Why puppies are vital to renewing a dog packPuppies are great aren't they? They are the number one reason many people have to get dogs. So cute, so full of energy, so full of potential.
I have covered many times the critical 3-6 month socialisation window of dogs so I wont go over that much here. And we have covered off the cuteness element so what else is there to know about puppies and what do they have to do with a dog pack?
Well if you have a puppy and you know that the critical time for socialisation is 3-5 months, and if that puppy can walk the distance without damaging itself, then its often a good idea to have a dog join a dog pack of social dogs.
Puppy benefit for waling in a dog packNumber one is socialisation. After separation from the mum its critical for a dog to get to keep good behaviour with random social dogs it meets and also know how to deal with the non social ones.
The puppy will grow stronger practice recall, get mentally stimulated, sleep better, be less bored and help the owners breeze over what many people find a very difficult time - dealing with a puppy's naughtiness and energy level
What many people don't think about is the affect that a puppy has on the dog park.
Positive Affect of puppies on an off lead dog packIf you consider that most dogs tolerate a puppies unruliness (if the dogs are social) much more than they will an adult dogs attempts at engaging in play. Dogs are programmed that way, to give lenience and the benefit of the doubt.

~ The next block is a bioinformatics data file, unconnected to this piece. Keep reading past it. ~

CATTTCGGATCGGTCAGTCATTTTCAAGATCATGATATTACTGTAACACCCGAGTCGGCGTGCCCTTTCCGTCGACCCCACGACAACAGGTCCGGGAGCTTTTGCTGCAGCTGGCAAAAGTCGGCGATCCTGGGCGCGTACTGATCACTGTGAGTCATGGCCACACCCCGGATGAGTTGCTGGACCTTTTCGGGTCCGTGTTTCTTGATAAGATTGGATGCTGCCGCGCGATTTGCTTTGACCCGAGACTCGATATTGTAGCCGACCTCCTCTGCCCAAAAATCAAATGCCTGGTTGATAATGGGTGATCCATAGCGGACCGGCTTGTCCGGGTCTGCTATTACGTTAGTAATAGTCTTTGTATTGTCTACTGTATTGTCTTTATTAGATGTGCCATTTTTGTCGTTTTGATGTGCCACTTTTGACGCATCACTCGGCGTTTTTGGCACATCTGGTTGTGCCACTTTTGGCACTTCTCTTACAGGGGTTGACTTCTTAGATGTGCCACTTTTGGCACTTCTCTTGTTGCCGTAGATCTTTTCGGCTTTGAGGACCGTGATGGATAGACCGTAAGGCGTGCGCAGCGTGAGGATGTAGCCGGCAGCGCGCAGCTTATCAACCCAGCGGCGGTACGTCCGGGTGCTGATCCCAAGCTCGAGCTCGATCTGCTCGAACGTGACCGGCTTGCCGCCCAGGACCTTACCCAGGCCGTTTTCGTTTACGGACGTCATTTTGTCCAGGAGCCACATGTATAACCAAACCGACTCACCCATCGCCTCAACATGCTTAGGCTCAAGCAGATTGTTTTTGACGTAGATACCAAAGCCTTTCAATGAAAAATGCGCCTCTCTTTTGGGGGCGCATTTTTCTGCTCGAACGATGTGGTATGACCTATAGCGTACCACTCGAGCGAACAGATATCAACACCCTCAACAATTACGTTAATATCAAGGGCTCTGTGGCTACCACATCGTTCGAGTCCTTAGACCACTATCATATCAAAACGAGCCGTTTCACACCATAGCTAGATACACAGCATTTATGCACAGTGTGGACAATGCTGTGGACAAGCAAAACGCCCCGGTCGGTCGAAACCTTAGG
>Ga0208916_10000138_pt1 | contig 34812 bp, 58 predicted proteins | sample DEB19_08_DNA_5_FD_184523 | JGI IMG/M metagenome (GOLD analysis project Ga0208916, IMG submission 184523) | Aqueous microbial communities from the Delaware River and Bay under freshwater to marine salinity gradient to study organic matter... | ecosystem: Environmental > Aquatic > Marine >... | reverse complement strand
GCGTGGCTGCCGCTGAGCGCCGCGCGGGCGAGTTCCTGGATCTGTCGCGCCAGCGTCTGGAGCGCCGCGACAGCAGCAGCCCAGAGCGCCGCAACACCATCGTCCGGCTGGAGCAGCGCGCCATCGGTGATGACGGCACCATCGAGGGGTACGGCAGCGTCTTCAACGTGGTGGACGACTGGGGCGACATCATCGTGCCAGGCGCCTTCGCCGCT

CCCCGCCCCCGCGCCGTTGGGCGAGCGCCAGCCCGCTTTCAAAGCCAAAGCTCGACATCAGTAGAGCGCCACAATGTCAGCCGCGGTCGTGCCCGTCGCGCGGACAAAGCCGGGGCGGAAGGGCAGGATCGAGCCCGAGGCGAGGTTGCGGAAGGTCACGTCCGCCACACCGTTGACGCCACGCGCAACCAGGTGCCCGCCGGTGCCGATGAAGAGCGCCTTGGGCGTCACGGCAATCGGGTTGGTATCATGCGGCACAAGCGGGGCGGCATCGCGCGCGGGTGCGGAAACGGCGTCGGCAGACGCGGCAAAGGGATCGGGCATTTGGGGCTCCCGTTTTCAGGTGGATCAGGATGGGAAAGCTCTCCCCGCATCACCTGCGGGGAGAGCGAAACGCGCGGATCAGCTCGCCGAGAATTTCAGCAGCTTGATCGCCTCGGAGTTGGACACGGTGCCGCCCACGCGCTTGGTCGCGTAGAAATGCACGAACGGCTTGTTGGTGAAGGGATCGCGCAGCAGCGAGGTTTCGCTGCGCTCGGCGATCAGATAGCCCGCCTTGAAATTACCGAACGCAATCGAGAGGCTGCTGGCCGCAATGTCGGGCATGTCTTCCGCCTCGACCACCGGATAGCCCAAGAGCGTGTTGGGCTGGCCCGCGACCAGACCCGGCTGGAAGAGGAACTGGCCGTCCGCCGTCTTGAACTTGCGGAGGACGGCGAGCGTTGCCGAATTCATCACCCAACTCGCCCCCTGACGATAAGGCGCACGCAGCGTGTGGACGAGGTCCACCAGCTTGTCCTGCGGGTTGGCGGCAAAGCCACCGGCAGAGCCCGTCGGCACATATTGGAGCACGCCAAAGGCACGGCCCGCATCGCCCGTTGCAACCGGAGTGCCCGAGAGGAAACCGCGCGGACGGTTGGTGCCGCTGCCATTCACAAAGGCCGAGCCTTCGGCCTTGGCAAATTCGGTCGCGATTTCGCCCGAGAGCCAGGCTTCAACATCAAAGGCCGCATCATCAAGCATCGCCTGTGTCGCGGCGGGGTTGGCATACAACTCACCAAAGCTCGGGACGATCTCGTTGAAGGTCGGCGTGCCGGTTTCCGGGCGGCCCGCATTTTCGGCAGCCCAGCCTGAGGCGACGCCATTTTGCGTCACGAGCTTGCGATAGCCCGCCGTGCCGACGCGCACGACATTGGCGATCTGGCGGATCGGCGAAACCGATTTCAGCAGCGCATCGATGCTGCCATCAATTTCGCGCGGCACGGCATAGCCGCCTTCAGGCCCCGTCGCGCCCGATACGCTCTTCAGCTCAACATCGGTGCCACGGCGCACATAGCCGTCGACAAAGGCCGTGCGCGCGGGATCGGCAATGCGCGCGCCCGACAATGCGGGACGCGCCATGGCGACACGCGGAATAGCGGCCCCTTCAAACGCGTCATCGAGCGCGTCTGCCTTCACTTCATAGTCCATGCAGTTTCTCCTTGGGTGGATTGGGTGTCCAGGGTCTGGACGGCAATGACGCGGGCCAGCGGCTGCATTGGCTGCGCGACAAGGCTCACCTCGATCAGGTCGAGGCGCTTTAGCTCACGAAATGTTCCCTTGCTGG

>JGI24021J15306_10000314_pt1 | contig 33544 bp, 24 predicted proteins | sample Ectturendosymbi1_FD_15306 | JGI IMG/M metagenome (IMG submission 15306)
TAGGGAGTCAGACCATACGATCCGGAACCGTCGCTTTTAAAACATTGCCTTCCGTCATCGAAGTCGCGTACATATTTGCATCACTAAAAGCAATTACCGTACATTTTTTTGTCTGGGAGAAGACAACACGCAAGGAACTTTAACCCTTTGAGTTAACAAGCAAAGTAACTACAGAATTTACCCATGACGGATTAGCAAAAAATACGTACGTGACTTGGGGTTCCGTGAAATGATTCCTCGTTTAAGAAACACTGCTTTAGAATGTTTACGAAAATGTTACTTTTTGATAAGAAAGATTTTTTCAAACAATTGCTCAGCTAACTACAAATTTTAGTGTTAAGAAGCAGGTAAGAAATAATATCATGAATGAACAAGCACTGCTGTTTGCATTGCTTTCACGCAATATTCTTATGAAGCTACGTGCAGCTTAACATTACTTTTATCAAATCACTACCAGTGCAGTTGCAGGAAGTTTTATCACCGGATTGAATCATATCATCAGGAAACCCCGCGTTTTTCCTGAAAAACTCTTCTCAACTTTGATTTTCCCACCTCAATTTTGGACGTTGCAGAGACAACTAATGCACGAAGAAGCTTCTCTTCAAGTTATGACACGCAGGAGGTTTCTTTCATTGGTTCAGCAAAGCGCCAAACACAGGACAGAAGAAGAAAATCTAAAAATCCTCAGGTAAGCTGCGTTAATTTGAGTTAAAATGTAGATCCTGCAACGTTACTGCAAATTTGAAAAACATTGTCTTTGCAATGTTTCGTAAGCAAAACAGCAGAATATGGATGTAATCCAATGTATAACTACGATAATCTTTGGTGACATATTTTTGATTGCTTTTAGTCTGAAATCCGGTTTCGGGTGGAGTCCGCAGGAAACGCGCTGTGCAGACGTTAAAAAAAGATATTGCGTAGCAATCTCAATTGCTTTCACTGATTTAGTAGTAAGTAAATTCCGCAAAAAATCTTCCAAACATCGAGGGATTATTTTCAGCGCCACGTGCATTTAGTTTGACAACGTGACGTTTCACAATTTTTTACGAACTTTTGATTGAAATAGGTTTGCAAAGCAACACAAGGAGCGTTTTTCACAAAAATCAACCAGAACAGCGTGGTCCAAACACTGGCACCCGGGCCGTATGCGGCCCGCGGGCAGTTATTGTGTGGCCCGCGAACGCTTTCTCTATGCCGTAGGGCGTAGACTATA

But a dog pack that hasn't had a young dog join it for a long time can get very settled in routine. Each dog knows where it should be in pack status, each dog does its own thing. It either sniffs or doesn't sniff, it might roam a bit but keep site of the pack. The dogs have recall the dogs know routine and what part of the park has what feature including drinking fountains.
Bring a puppy into the mix and you are inviting chaos, but you are also keeping that pack young. True, a large, dominant or slightly aggressive playing puppy won't be welcome by any pack, no matter how social the pack, but that is not the kinds of dogs we bring into our Dog Walkers Melbourne packs.
After a pack of adult dogs has been established for a while, it is quite rare for them to engage in play with each other. They don't risk scorn of having to put a lot of effort into restabilising their position, when they have much better things to do, like explore. When a puppy joins the pack it forces the dogs it engages with, and often the leader, to become teachers again. To let the dog know what is acceptable, and if necessary dominate that dog, socially and much more accurately than any dog trainer cold ever dream of doing. This is dog teaching dogs on the fly in the field - it doesn't get better than that.
The dog pack as a whole becomes the teacher of the puppy. What to sniff, what kind of dogs approaching the pack to avoid. When to walk in unison as a pack, and when to slow it down and stop for a sniff break - because its a simulated hunt after all.
Puppies can come into a pack anxious, settled or over confident. As long as they are not aggressive any level of energy is usually welcome - though extreme high energy dogs that target one or two other dogs are often put on lead until they work out that its not acceptable.
The puppy also puts a lot more work on the dog walker who usually must concentrate much of their attention on the puppy, making sure it stays with the pack and plays within reasonable bounds. The speed the puppy walks, its interest in bushes and many other things often change the tempo of the walk at least until it is established in the pack. This is all about the puppy quickly becoming a useful member off lead of the dog pack, serving their structure well and then having the freedom to grow into the best social dog that they can be !